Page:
How do you plan, track, and measure the incremental work? Scrum and kanban are core frameworks for teams practicing agile methodology.
2. Shift left with CI/CD
When teams “shift left”, they bring testing into their code development processes early. Instead of sending multiple changes to a separate test or QA team, a variety of tests are performed throughout the coding process so that developers can fix bugs or improve code quality while they work on the relevant section of the codebase. The practice of continuous integration and continuous delivery (CI/CD), and deployment underpins the ability to shift left. Read more about CI/CD.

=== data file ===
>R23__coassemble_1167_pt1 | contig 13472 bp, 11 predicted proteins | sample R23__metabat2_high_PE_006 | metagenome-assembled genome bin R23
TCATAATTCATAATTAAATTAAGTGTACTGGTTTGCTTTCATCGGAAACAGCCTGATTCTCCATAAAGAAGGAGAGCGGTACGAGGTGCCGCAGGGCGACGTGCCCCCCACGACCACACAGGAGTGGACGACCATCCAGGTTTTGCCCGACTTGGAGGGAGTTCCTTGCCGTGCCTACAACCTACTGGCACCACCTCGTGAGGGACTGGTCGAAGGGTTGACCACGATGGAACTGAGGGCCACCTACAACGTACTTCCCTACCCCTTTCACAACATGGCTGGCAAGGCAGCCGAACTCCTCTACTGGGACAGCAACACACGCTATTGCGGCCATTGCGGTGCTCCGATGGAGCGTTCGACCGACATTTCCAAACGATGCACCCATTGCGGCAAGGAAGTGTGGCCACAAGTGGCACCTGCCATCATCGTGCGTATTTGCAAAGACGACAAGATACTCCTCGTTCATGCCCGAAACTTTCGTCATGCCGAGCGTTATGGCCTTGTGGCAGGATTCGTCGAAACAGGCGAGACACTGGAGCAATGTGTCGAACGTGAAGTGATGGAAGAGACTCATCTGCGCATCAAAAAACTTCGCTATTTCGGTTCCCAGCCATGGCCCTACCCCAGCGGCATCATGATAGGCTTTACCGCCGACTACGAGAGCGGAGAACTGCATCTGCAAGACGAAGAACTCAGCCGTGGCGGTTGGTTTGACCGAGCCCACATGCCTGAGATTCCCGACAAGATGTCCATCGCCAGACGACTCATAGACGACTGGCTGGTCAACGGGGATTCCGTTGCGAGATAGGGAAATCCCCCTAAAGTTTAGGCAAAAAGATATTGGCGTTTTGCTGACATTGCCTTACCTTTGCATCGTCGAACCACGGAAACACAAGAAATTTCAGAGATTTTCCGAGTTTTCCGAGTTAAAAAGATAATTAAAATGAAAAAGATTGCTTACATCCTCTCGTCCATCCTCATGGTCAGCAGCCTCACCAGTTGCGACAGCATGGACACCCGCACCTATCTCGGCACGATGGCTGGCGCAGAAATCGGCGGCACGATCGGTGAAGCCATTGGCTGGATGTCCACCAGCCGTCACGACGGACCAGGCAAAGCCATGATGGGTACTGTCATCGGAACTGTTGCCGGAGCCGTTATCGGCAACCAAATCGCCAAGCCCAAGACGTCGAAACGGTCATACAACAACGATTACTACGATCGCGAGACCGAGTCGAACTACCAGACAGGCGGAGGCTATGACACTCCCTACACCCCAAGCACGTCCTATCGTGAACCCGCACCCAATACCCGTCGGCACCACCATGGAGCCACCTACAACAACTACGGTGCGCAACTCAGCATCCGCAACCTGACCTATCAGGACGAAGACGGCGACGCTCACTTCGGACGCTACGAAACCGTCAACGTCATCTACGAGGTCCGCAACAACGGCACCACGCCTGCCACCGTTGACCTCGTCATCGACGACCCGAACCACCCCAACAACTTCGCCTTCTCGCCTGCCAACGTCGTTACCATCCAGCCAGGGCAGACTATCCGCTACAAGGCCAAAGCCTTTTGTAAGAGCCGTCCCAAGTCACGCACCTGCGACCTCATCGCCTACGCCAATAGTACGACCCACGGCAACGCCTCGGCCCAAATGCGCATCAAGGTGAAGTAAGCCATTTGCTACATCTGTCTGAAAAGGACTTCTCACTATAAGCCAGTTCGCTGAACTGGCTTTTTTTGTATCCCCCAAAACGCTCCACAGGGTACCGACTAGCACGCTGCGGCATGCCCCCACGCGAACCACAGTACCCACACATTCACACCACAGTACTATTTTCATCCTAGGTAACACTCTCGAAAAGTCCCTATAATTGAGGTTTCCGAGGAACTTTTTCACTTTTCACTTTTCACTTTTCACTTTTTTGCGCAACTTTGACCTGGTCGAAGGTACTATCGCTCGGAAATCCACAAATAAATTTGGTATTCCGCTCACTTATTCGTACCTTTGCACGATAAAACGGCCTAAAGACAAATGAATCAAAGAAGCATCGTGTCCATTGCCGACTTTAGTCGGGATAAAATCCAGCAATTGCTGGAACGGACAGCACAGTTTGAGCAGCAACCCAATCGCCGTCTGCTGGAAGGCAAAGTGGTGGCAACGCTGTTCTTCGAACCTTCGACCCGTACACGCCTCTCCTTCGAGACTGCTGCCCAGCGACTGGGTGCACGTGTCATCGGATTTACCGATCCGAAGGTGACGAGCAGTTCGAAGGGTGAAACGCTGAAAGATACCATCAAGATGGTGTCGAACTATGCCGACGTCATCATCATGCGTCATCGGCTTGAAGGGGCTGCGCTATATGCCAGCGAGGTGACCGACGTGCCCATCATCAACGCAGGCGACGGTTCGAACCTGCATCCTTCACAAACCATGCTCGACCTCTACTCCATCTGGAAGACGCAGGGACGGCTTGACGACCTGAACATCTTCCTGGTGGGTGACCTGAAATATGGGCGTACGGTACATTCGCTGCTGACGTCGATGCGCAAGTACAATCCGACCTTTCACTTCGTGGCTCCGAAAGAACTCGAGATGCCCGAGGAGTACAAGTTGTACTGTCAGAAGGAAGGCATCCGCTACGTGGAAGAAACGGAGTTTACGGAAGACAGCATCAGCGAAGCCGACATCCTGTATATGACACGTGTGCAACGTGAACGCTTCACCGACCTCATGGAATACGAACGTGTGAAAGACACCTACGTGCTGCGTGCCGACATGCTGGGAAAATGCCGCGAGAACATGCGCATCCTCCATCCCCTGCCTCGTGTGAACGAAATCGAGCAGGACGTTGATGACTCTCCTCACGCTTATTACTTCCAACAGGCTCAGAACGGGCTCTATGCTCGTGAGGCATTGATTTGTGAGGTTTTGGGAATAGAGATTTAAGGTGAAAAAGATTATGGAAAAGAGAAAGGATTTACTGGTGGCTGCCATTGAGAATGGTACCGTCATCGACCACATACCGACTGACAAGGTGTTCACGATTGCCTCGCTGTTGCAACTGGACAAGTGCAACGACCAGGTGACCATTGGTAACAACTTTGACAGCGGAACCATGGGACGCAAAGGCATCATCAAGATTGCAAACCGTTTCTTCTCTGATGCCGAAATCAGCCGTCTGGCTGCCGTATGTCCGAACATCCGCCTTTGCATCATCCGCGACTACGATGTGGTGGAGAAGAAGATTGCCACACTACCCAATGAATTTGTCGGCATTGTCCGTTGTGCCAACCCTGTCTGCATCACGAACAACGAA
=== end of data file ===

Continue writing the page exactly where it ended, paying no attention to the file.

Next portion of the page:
3. Build with the right tools
A DevOps toolchain requires the right tools for each phase of the DevOps lifecycle, with key capabilities to improve software quality and speed of delivery. Read more about how to choose DevOps tools and review functionality for each phase of the DevOps lifecycle.
4. Implement automation
Continuous integration and delivery allows developers to merge code regularly into the main repository. Instead of manually checking code, CI/CD automates this process, from batching in a specified window to frequent commits. In addition to CI/CD, automated testing is essential to successful DevOps practices. Automated tests might include end-to-end testing, unit tests, integration tests, and performance tests. Read more about incorporating automation into your software development processes. Read more about automation.
5. Monitor the DevOps pipeline and applications